Candlemas Day is on the 2nd February and marks the day, 40 days after Christmas, when Jesus was presented to the temple.   It also was the day when all the candles for the coming year were blessed, so it was literally the Mass of the Candles.
Again, this is believed to have been a pre-Christian festival dating back to Roman times when Februa, the Mother of Mars was celebrated by a candle carrying procession the the streets of Rome on the date when Women performed certain purification rites.

And lastly Groundhog Day, and really all I know about this is the movie of the same name.   But I do love the names that are given where the groundhog is celebrated on February 2nd - my favourite is Punxsutawney Phil - he must be great when he's called Phil :)

Some silly interesting facts about February

  • In years when it has 28 days , it starts on the same day of the week as both March and November.   When it has 29, it begins on the same day as August.
  • The old English called it Solmonath, the cake month or mud month or Kalemonath, the cabbage month.   The Germans called it Horning, meaning the month of the hornets.  
  • The flowers associated with February are the violet and the primrose - strange when neither are in bloom. 

Traditions and rituals abound at this time of year ... I could write for hours but I don't want to bore you into submission.   If you'd like to find out more do follow the links to John and Dolores.

I also want to make mention of Irelands Own Magazine for some of the other bits of information.  It is a weekly magazine that has been around since 1902, documenting and preserving the old Irish ways and celebrating the people and places of the country.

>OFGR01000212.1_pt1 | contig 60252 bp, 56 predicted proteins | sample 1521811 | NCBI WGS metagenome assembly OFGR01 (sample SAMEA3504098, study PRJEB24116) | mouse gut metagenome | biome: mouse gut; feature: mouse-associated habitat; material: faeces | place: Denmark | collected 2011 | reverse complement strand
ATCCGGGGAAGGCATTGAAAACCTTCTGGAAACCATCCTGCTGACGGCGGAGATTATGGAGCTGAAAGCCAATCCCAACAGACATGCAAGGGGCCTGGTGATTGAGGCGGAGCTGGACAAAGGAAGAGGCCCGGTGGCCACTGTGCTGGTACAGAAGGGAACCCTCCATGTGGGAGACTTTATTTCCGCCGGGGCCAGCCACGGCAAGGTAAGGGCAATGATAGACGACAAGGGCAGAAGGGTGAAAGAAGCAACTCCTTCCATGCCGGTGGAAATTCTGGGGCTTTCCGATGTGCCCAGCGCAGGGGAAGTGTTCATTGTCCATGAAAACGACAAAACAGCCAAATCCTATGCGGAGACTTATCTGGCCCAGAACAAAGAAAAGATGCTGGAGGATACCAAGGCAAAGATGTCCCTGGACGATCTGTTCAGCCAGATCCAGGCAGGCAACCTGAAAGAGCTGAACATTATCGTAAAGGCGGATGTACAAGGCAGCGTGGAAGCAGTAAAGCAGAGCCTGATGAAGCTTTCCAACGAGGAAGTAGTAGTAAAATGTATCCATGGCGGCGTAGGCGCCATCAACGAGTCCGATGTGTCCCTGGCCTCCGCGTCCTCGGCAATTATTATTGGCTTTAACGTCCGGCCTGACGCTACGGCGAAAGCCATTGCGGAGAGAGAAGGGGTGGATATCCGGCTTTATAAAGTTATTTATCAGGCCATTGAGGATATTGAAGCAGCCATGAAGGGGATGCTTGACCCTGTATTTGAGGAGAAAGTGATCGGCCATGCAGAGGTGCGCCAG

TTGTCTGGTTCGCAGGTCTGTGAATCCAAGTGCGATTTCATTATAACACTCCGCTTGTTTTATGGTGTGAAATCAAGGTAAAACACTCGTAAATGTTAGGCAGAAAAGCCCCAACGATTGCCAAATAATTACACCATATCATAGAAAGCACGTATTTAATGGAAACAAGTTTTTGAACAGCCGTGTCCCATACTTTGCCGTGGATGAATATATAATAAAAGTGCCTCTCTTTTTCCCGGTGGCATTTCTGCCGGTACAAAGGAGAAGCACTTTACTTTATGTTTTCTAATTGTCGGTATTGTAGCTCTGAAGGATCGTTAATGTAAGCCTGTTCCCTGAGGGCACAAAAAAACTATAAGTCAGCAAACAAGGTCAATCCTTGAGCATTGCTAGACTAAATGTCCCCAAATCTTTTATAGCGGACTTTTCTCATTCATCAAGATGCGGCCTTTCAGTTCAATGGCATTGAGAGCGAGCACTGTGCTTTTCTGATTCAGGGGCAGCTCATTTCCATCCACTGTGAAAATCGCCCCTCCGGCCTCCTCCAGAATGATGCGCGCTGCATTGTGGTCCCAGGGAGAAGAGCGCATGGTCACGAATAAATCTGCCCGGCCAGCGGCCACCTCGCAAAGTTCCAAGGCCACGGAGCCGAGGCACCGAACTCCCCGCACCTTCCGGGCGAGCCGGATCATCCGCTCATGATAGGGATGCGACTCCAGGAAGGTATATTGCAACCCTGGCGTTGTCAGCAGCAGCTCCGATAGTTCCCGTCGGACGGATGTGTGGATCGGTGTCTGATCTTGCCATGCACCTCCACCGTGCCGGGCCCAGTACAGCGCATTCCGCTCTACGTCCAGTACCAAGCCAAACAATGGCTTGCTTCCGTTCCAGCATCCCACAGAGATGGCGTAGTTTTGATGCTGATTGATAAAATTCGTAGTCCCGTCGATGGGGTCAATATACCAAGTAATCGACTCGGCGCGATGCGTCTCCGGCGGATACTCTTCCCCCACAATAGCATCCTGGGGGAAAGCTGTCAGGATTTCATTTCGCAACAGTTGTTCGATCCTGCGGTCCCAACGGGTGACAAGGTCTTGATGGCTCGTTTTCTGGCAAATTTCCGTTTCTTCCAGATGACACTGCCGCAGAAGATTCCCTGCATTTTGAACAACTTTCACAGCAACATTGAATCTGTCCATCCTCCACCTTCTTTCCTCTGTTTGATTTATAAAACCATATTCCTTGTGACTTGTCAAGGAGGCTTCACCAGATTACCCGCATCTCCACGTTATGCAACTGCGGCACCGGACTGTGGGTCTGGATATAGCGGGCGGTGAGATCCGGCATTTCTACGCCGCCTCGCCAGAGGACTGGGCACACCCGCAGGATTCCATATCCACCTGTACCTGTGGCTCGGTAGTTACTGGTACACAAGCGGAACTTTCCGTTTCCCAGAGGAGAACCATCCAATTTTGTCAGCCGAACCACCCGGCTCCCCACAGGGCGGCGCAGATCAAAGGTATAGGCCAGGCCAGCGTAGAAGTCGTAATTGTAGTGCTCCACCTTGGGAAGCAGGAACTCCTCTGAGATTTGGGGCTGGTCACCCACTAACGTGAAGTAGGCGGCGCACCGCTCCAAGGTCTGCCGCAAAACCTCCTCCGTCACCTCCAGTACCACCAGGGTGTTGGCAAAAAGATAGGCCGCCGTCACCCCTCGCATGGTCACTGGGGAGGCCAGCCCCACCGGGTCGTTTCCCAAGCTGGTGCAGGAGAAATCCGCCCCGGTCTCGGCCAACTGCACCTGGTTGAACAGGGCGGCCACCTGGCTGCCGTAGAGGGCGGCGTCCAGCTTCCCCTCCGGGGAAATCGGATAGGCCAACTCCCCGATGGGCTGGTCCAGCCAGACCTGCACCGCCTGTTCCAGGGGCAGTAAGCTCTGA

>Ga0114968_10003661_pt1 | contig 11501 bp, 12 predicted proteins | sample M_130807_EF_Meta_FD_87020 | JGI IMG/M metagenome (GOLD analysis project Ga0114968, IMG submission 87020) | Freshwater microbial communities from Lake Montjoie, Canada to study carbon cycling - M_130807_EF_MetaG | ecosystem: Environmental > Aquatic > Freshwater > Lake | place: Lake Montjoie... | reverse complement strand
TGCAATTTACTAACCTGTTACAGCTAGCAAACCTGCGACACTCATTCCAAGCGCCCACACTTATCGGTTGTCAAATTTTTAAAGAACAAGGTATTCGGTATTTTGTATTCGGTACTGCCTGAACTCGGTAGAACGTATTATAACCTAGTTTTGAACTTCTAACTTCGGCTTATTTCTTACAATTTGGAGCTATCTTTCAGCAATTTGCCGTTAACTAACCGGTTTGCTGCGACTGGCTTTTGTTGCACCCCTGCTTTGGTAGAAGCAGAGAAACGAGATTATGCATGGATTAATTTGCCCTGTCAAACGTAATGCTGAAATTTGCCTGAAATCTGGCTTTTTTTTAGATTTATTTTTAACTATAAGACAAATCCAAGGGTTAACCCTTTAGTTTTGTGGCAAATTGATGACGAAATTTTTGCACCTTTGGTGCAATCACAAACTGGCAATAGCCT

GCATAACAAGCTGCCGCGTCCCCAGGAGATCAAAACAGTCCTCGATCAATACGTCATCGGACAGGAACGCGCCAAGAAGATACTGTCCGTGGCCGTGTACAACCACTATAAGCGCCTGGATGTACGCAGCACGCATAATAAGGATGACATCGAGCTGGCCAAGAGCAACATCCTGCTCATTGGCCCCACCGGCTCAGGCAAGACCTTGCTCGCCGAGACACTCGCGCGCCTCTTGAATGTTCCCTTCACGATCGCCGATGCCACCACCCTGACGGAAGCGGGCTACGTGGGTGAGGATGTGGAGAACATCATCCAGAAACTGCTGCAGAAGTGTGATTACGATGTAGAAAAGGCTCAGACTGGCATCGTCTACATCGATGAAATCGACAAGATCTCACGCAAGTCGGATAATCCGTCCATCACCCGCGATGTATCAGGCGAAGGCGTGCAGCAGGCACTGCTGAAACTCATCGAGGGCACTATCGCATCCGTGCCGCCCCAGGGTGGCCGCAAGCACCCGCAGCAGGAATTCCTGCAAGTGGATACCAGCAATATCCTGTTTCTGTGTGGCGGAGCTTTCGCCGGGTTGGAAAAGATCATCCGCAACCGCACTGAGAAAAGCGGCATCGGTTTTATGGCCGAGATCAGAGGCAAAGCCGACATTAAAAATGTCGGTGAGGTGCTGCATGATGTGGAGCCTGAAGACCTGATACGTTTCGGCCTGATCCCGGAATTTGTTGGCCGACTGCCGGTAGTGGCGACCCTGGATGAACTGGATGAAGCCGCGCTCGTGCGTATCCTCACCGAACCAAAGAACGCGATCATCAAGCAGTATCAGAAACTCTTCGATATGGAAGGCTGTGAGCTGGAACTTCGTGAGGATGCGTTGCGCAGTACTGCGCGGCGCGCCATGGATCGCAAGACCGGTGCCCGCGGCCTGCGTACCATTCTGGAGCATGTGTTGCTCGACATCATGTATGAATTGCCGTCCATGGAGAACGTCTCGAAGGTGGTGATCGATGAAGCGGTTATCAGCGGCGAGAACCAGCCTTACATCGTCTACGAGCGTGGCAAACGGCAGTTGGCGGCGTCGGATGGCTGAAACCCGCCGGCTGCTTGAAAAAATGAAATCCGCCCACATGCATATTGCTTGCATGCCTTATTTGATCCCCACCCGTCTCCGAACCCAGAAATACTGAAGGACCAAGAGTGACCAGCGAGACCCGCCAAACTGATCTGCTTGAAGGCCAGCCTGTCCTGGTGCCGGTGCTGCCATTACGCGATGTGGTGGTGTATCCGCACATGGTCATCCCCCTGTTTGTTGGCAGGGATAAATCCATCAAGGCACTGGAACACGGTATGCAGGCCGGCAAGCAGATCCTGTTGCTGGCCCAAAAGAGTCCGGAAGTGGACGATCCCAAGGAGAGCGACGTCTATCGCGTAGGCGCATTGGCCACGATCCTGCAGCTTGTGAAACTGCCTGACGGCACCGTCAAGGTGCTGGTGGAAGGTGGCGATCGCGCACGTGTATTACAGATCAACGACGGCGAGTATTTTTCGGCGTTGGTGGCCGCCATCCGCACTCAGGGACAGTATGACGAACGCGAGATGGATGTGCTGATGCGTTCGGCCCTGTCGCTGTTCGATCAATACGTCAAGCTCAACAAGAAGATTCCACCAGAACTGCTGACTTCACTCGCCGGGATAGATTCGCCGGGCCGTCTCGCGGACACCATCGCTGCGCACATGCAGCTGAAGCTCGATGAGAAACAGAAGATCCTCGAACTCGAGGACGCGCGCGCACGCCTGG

1. thank you for the beautiful write up for February.. and I love this month..cos is also the month for V-day.. lol... didn't know that is also know as the hornet month in some culture.. and thank you for the soothing music.. it is really peaceful to have something to listen to while reading your great write-up.. have a happy February ahead.

    1. And you too - I hope it brightens up soon - at least there's a stretch in the afternoons now..

  2. We do have primroses blooming both in the garden and the lanes. I believe that some people might leave their Christmas trees upuntil today, too but that would drive me crazy.

    1. I was tempted to leave the lights up though :) Primroses already - how lovely - they're one of my favourite flowers especially when you see them wild on the side of a hill.

  3. Interesting to learn about some your traditions and where they originated. Here in the US, February is also Black History month.

    1. I always find it really strange to honour one culture like that for a month - surely we all should share our history all year round ....

  4. Hi Fil! Great to read about the traditions and I loved the February facts! My day is the last one of the month (when it is not a leap). Aha, and in which operetta does the having of a leap year birthday become a crucial element in the plot?!x

    1. Oh, now you've got me Kezzie - I'd better go and look that one up lol One of the Italian ones I'm guessing :)